Buckhannon City Council passes 1 percent municipal sales tax ordinance

However, tax collection may not commence until Jan. 1, 2020 due to timing-related requirements

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City attorney Tom O'Neill

BUCKHANNON – Buckhannon City Council on Thursday passed on first reading an ordinance that would impose a 1 percent municipal sales tax on purchases made within city bounds.

So, while the answer to the question of whether council would support the implementation of a 1 percent municipal sales tax appeared to be clear at Thursday’s council meeting, the issue that remained unresolved following adjournment was exactly when the city will start to collect that tax, should it pass on second reading at council’s Feb. 7 meeting.

Although the city had originally planned to begin collections on July 1, 2019, at the start of the 2019-2020 fiscal year, the West Virginia State Tax Commissioner recently advised city officials that collections couldn’t commence until Jan. 1, 2020 due to timing issues.

However, the city plans to appeal the state tax commissioner’s decision and may even enlist the help of Sen. Bill Hamilton, R-Upshur, to introduce a special bill in the state Legislature that would enable the city to begin collecting the 1 percent tax – as it had originally intended – July 1, 2019 instead of Jan. 1, 2020.

At Thursday’s meeting, city attorney Tom O’Neill presented Ordinance 433, which, if implemented, would establish a 1 percent sales, service and use tax; establish a special revenue fund into which that tax would be deposited; and amend the city’s business and occupation tax structure to reduce the rate at which that tax was collected.

According to the ordinance, there are several exemptions, including the sale or use of motor fuel; the sale or use of motor vehicles; and the purchase of “any tangible personal property, custom software or service” that can’t be taxed under either state or federal law.

O’Neill explained the West Virginia Home Rule Board met Wednesday, Jan. 16, and ultimately approved the city’s amendment/addition to its home rule plan – i.e. the imposition of the 1 percent tax.

The city attorney also explained the ordinance laid out a reduction in B&O tax – a requirement under state law for cities that impose a municipal sales tax – by 5 cents per $100.

Specifically, the ordinance reduces the B&O tax from 25 cents to 20 cents for every $100 above $1 million in annual adjusted gross income. The tax will be lowered from 50 cents per $100 to 45 cents per $100 for businesses making more than $10 million in annual adjusted gross income.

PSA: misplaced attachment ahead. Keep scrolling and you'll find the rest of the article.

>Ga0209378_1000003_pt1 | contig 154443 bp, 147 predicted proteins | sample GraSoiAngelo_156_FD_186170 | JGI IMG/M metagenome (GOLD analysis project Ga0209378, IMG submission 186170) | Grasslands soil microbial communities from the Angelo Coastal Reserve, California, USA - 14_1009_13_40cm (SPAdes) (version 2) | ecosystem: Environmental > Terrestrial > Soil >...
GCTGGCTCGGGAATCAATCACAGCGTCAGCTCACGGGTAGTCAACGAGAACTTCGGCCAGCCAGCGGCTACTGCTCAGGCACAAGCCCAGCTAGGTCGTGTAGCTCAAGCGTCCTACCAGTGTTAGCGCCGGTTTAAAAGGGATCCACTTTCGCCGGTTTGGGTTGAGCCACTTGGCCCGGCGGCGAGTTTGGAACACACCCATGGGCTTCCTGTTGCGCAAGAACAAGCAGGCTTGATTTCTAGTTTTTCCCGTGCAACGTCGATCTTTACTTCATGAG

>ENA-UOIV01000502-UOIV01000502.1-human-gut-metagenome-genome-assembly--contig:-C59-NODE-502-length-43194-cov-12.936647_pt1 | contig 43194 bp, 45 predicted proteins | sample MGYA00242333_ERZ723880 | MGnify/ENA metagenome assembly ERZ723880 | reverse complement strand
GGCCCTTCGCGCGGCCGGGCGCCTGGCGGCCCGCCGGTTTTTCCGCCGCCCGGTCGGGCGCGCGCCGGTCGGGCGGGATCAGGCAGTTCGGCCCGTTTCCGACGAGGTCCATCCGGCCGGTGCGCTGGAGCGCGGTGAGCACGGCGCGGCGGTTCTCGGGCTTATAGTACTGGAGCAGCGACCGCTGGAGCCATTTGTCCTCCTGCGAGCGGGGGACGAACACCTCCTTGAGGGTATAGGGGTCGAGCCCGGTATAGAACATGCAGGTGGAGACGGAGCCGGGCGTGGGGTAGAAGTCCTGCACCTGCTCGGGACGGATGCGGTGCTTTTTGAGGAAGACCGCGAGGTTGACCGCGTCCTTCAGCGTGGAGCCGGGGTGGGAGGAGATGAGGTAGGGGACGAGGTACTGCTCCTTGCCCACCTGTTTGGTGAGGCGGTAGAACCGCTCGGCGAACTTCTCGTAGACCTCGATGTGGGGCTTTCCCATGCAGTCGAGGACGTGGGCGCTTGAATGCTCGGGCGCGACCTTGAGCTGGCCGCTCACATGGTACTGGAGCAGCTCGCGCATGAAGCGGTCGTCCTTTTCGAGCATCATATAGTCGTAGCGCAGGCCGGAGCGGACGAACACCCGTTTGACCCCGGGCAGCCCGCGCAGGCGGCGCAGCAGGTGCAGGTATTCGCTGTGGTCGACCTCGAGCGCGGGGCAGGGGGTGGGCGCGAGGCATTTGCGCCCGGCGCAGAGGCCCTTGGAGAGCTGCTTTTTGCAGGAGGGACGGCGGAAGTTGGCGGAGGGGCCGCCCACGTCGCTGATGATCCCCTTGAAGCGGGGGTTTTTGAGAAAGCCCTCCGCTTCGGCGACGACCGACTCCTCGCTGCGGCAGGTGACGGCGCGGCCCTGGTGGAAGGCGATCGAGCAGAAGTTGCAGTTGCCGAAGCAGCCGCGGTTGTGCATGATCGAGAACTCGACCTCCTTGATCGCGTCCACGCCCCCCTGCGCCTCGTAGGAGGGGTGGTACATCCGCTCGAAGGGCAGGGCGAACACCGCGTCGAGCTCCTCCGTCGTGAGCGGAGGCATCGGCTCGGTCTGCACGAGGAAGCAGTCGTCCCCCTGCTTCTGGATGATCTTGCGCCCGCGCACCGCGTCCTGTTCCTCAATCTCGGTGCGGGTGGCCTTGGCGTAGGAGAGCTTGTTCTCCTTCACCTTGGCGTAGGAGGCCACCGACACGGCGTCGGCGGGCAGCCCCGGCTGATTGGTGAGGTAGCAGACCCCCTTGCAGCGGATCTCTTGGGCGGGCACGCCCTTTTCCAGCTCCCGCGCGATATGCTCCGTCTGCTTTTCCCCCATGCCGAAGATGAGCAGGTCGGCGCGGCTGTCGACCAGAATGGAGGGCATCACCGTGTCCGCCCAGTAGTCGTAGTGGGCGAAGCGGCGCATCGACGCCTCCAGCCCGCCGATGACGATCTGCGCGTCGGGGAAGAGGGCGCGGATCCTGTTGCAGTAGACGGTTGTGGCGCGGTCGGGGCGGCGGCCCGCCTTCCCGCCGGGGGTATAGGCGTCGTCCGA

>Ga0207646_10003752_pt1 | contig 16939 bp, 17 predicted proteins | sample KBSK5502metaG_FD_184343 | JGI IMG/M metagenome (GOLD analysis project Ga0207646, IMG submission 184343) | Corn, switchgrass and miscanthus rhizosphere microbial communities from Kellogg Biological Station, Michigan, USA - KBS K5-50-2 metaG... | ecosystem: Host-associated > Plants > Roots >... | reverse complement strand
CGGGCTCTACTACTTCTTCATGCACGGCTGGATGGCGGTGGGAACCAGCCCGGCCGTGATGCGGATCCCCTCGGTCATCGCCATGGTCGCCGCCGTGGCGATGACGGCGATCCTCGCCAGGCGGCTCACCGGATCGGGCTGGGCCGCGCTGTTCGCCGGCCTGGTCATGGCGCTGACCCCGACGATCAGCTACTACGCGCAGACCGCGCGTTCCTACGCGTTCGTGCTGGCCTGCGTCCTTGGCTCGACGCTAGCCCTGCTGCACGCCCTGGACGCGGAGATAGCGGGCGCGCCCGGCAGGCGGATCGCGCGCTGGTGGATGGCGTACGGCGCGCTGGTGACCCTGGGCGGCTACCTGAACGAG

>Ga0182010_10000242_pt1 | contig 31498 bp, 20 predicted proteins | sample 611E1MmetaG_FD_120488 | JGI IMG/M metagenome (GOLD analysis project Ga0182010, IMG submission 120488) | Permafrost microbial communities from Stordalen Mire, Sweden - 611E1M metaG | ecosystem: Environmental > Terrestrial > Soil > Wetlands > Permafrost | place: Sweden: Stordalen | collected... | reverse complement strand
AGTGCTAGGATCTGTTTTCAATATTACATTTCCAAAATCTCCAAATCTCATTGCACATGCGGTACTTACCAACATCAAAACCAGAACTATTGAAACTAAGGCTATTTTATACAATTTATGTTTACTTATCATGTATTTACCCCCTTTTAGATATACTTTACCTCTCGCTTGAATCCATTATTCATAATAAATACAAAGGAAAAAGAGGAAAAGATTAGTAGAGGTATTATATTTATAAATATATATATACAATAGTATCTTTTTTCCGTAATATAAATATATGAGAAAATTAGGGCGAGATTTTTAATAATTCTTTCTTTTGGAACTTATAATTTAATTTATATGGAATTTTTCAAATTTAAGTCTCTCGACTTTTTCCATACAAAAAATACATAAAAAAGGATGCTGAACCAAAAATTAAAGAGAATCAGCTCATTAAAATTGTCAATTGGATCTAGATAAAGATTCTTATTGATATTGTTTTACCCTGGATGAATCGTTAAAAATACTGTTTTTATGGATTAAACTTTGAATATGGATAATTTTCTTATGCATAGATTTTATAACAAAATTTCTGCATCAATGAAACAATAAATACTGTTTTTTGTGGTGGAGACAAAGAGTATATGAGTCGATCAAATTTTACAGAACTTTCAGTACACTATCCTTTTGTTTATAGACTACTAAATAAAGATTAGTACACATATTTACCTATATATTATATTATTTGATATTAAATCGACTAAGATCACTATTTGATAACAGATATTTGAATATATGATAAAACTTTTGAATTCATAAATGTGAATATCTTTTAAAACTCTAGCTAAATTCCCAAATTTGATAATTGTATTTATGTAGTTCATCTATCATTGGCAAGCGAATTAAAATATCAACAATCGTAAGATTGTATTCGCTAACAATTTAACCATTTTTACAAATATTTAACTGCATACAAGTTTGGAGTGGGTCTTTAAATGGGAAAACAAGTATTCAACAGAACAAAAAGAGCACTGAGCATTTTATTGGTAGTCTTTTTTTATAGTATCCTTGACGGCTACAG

Under city code, a business’ first $1 million in annual adjusted gross income is exempt from the B&O tax.

“The ordinance is drafted in such a way that that reduction itself does not take effect until the sales tax itself takes effect, which would be, in its current form, Jan. 1, 2020,” O’Neill noted.

He also explained that although the Municipal Home Rule Board had approved the plan amendment, the state tax commissioner had “clarified in no uncertain terms” that the city was required to wait until Jan. 1, 2020. That’s because state law mandates that 180 days must pass between the time the city adopts the 1 percent municipal sales tax ordinance and the time the city begins collecting the tax.

Essentially, to begin collecting the tax July 1, 2019, the Municipal Home Rule Board would have had to have approved the amendment to the plan at its October meeting – prior to city officials even deciding to proceed with a 1 percent municipal sales tax initiative, O’Neill said.

O’Neill said council had two options going forward: appeal to the state tax commissioner’s office or appeal to the state Legislature to pass a special bill that would allow it to begin collecting the tax sooner.

“Now we have two cards to play: One is an appeal through the tax commissioner’s office (to allow the city to start tax collection July 1, 2019) once all of our materials are submitted and the ordinance is enacted,” he said. “Barring a change of position by the state tax department, we have one other option to play, and that is to appeal to the Legislature for a special bill which would enable the bill to take effect sooner than Jan. 1, 2020.”

Under the proposed special bill, the collection date would be listed as July 1, 2019.

O’Neill said he had received some support for the idea of running a special bill through the state Senate and would begin drafting the proposed legislation immediately.

The bill will be presented to Hamilton, who indicated he would be willing to introduce the bill in the Legislature, O’Neill said.

As Ordinance 433 is currently written, it will be up for a second reading at council’s Thursday, Feb. 7 meeting. Prior to that reading, a public hearing will take place at the outset of the meeting at 7 p.m. Then, should it pass on second reading, the ordinance would be adopted March 9, 2019.

Councilman Robbie Skinner made a motion to approve the ordinance on first reading, which was seconded by councilwoman Mary Albaugh prior to passing unanimously.

Buckhannon mayor David McCauley said the difference between a beginning collection date of July 1, 2019 and Jan. 1, 2020 “was not inconsequential,” noting the city had planned to budget the nearly $1 million the tax is expected to generate to maintain and enhance essential municipal services, such as public safety.